This past week, Ohio Senator Rob Portman made a surprising reversal of his stance on gay marriage after revealing that his 21-year-old son recently came out to him and his wife. While it warms the cockles of my heart to see a powerful man say “I was wrong” and acknowledge that it was not a choice for his son and he loves him no matter his son’s sexual orientation, I’m also a little frustrated that Portman could only realize this point when it became deeply personal to him. Congressmembers are not supposed to just legislate on behalf of their own interests and identities, but those of all of us Americans.
Jonathan Chait writes in New York Magazine, “Portman ought to be able to recognize that, even if he changed his mind on gay marriage owing to personal experience, the logic stands irrespective of it: Support for gay marriage would be right even if he didn’t have a gay son. There’s little sign that any such reasoning has crossed his mind.” And Mark Kleiman in the Washington Monthly extends this argument, reminding us that while it is heartening to see one Republican change his mind about one issue, this doesn’t actually mean Portman or his congressional colleagues are actually becoming more concerned with equitable social and economic policy. Kleiman writes, “since no Republican officeholder expects to become poor, let alone black or undocumented, they will continue in good conscience to back policies are horrible for poor, black, and undocumented people, unless they think it will cost them votes.” And let’s be real, the probably is also true for many Democrats.
So let’s check out the numbers. According to OpenSecrets.org, the freshman of the 113th congress brought up the median net worth of congressmen to over $1 million. That’s median, not average. So it’s not that a few real rich guys at the top are bringing up the average, but rather the average congressman, the one in the middle, has over a million dollars to his net worth. These are the same guys who let the sequester happen, cutting crucial services for many less well-off Americans, but of course almost all Americans are less well-off that these guys. And it’s not as though only Republicans, with their laissez faire economic policy regarding poorer Americans, but it’s also Democrats, supposed champions of the poor, who are also real rich. Check out the ten richest members of congress here and note that 7 out of 10 are Dems.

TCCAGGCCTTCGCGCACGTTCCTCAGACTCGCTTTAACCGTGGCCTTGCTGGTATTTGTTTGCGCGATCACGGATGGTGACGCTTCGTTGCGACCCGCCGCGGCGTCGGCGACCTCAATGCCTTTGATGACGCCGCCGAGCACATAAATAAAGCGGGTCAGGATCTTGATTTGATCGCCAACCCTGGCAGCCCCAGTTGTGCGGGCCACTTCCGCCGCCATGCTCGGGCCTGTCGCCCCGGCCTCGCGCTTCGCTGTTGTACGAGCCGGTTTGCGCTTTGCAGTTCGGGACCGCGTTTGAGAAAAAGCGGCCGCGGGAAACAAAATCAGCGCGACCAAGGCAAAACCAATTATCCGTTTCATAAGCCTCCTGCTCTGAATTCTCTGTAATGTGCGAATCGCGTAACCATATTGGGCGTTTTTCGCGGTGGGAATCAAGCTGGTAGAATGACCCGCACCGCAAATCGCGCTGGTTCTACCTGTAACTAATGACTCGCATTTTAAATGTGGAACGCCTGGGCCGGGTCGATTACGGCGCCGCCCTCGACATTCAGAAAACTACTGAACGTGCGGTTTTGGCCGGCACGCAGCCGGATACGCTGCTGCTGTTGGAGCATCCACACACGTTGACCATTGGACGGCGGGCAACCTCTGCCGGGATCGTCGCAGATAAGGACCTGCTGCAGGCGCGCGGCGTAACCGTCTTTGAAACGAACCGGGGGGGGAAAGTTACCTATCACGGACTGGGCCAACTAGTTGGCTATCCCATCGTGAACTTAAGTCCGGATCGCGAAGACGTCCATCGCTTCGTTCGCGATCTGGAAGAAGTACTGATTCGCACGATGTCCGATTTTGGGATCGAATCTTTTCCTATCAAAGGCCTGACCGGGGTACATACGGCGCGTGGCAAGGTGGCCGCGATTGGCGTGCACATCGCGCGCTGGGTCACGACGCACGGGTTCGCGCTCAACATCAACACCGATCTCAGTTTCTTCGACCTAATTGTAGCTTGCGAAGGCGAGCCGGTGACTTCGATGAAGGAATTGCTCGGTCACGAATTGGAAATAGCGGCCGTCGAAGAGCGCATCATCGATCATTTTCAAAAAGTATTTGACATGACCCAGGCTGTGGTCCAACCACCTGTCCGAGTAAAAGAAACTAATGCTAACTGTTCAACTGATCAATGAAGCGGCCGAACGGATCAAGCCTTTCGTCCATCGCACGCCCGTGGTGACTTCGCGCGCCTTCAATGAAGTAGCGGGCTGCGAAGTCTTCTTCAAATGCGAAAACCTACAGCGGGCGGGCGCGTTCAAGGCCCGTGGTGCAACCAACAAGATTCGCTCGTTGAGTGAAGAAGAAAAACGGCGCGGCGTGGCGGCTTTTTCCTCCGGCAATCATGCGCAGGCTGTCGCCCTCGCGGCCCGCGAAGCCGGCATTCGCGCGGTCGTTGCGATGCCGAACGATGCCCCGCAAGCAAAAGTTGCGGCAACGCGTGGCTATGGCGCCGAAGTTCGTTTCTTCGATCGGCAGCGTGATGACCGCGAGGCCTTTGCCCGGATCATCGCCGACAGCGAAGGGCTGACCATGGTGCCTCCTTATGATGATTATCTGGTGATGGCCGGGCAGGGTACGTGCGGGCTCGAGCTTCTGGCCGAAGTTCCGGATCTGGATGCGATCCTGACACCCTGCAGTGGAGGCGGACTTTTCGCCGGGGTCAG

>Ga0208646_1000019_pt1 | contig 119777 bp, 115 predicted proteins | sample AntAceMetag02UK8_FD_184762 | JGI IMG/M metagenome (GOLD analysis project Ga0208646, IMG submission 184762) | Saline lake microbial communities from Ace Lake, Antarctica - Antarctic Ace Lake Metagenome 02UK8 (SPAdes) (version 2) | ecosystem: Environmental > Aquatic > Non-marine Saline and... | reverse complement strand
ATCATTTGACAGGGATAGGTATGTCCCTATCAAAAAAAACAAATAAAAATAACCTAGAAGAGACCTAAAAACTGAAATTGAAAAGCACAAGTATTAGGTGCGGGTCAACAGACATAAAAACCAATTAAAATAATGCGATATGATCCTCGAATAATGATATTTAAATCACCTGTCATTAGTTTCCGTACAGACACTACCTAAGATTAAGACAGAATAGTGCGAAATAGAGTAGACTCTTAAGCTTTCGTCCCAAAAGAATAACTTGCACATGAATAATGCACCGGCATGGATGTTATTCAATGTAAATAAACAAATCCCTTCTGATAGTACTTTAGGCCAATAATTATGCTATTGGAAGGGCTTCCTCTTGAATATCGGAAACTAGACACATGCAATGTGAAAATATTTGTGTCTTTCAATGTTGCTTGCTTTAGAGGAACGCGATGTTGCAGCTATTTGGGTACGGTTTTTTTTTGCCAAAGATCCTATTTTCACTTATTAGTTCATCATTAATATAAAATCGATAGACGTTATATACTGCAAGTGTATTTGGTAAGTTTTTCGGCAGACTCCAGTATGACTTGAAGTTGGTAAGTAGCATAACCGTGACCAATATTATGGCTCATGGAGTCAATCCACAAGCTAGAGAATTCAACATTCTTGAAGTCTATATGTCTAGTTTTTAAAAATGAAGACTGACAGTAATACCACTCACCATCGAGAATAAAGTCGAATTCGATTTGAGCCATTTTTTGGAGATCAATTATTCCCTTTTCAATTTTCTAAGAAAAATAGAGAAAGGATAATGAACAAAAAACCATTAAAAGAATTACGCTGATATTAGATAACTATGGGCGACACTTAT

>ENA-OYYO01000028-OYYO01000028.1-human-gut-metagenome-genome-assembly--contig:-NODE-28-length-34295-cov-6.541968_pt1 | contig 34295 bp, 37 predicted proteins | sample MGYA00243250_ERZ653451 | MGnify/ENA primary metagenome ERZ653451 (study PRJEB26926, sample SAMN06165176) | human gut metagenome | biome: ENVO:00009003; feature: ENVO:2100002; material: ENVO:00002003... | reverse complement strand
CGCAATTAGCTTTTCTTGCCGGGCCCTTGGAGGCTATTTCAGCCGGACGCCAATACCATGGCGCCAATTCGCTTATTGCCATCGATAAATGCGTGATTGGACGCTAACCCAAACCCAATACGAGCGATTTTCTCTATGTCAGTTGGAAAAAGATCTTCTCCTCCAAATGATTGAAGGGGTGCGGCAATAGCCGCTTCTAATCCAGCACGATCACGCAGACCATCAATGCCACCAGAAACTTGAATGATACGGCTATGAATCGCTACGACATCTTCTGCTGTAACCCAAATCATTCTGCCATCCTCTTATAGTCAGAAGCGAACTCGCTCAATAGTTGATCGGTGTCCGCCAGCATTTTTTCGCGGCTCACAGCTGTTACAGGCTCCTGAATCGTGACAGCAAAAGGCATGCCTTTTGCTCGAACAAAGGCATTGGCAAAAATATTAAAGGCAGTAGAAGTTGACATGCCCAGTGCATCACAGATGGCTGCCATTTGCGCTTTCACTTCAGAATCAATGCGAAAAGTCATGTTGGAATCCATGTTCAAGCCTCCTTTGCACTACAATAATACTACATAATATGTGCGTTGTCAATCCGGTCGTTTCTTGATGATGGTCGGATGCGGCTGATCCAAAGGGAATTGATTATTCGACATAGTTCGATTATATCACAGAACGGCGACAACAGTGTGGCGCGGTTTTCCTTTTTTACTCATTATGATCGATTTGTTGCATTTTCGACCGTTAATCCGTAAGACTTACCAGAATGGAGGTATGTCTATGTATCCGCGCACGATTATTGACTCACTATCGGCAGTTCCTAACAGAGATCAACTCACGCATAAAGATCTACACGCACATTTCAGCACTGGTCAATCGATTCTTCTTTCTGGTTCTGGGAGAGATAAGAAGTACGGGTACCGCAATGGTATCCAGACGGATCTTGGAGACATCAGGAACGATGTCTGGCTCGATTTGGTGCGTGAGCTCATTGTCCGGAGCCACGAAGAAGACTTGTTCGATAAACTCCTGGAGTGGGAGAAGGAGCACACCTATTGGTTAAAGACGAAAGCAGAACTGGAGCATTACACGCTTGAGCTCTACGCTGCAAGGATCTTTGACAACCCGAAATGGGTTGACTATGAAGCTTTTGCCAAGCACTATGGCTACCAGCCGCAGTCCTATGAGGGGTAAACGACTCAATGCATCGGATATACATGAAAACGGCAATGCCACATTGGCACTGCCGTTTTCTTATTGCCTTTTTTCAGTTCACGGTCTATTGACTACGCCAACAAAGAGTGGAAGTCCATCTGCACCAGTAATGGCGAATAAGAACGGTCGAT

And while I could not be happier about the record number of ladies serving in congress, they are still nowhere near the proportion of women in American society. Women are still less than 20% of all members of congress even though they are slightly more than half the population in the U.S. Furthermore, African Americans are only 8% of all congressmembers (12.6% percent of the population), Latinos are only 7% of congressmembers (16.4% of the population), and Asians are only 2% of all congressmembers (4.8% of the population). And openly LGBT people are currently only 1.3% of congressmembers.
Maybe we should start contacting our representatives and coming out to them? “Dear Senator Schumer, It’s really hard for me to be open with this about you because I’m not sure how you’ll react. I’ve known this about myself for as long as I can remember. I’m a woman.”